Introduction to Baker's Solitaire
Baker's Game is similar to and predates the FreeCell solitaire game. The only real difference is that in Baker's Game cards are built by suit, while in FreeCell, they are built by alternate (red and black) colors.
This one different makes Baker's Game much more difficult to win than FreeCell. According to solver programs, of the approximately 1.75×10^64 distinct games of Baker's Game, about 75% are winnable, while FreeCell has the same number of distinct games and all of them are winnable (except a tiny fraction). Apparently due to the greater ease of winning, FreeCell appears to be much more popular than is Baker's Game.
C. L. Baker, a mathematician, is credited with invention of Baker's Game.
It first appeared in Martin Gardener's Mathematical Games column of Scientific American in June of 1968. However, its roots go much further back.
Baker's Game Strategy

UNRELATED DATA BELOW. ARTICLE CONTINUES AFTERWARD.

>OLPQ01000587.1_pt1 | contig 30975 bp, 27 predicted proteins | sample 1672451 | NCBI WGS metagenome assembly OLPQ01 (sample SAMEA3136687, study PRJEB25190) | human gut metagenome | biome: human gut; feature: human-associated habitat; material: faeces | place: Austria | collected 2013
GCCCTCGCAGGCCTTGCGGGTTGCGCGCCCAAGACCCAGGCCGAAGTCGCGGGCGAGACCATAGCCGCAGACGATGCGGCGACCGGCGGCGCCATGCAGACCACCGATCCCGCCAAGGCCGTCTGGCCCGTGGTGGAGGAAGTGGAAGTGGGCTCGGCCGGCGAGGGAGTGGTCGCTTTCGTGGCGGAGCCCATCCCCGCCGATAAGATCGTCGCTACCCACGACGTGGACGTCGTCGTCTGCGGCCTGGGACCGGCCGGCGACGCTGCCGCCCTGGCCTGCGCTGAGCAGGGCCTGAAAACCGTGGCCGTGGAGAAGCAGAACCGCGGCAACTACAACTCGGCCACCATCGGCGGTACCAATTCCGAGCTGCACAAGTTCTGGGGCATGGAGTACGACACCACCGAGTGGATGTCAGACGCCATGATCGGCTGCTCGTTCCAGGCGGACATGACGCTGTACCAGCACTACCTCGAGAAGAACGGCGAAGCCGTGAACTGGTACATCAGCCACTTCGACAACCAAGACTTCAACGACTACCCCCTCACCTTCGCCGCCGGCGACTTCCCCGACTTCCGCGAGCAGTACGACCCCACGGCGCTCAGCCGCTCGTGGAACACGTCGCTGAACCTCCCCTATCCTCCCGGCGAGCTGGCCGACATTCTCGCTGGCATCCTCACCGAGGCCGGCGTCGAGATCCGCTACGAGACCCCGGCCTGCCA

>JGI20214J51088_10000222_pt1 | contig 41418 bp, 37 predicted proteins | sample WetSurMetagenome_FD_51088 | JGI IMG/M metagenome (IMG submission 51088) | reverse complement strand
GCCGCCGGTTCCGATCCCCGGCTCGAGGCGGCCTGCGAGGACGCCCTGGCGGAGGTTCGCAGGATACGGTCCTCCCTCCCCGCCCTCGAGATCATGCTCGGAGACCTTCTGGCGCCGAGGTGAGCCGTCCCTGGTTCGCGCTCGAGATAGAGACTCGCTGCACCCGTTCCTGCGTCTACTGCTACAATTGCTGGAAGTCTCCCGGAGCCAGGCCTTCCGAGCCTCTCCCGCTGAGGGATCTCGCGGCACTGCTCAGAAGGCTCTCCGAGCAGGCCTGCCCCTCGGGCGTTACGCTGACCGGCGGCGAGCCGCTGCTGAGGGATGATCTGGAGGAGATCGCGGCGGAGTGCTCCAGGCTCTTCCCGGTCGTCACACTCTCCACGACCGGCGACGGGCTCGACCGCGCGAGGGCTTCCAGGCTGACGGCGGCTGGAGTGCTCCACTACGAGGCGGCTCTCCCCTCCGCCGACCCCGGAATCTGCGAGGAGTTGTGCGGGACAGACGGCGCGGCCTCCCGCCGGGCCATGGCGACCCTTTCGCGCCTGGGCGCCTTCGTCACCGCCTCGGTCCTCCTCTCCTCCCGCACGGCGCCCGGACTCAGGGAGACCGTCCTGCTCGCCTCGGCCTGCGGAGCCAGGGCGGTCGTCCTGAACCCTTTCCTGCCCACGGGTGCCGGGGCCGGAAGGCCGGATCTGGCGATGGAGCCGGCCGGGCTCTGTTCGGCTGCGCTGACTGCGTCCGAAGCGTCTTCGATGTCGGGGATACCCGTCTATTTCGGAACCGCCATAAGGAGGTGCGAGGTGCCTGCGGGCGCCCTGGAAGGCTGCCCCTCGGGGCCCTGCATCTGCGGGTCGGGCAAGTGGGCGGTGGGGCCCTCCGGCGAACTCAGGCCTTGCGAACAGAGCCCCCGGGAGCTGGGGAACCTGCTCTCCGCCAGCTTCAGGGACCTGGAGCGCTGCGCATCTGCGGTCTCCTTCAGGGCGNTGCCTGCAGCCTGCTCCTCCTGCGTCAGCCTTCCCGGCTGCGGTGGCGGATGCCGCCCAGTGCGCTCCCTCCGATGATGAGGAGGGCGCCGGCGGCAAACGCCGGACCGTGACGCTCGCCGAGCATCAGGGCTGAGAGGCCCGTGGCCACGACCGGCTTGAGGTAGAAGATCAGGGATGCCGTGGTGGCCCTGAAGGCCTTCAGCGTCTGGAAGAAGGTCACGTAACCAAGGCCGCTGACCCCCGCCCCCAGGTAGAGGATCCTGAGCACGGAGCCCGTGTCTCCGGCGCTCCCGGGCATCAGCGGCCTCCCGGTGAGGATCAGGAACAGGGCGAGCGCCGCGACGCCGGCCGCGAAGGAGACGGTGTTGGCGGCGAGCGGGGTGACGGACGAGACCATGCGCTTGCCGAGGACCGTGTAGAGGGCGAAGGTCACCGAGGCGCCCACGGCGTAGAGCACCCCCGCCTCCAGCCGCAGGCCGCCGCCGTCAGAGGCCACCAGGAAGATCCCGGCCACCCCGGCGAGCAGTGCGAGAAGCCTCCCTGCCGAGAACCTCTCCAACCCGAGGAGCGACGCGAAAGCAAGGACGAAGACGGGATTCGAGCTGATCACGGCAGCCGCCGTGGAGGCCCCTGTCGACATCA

Please refer to Classic FreeCell Strategy, along with the following additional tips:
- Due to the fact that each non-King card can only be placed onto one particular card, mobility (the ability to move cards around) is restricted as compared to within FreeCell. For this reason, it's imperative that players who do not wish to habitually undo moves devise a good plan before making any moves. Usually, a plan consists of moving many cards around in several piles and free cells, as well as possibly placing cards in the foundation. A plan should end with the state of the game conducive to making further gains. More than one plan is usually necessary to win a game.
- As much as possible, build up suited runs in the tableau. Remember that suited runs can often be moved all at once or one move at a time. As well, remember that as long as the lowermost card of a suited run can be placed into the foundation, all of the cards in the suited run can be placed into the foundation, one card at a time.
- It can sometimes be a disadvantage to move a card atop of another in the tableau because it can hamper mobility. For example, several moves after placing a 2 onto a 3-4 run you might discover that a 3-4 run could have been moved from its pile onto the 5 of the same suit in another pile, while a 2-3-4 run can't be moved there because there are not enough empty free cells available.
- Moving cards from a pile to the foundation removes cards from the tableau and can only increase mobility. So, (unlike with FreeCell) moving a card to the foundation is never a bad move.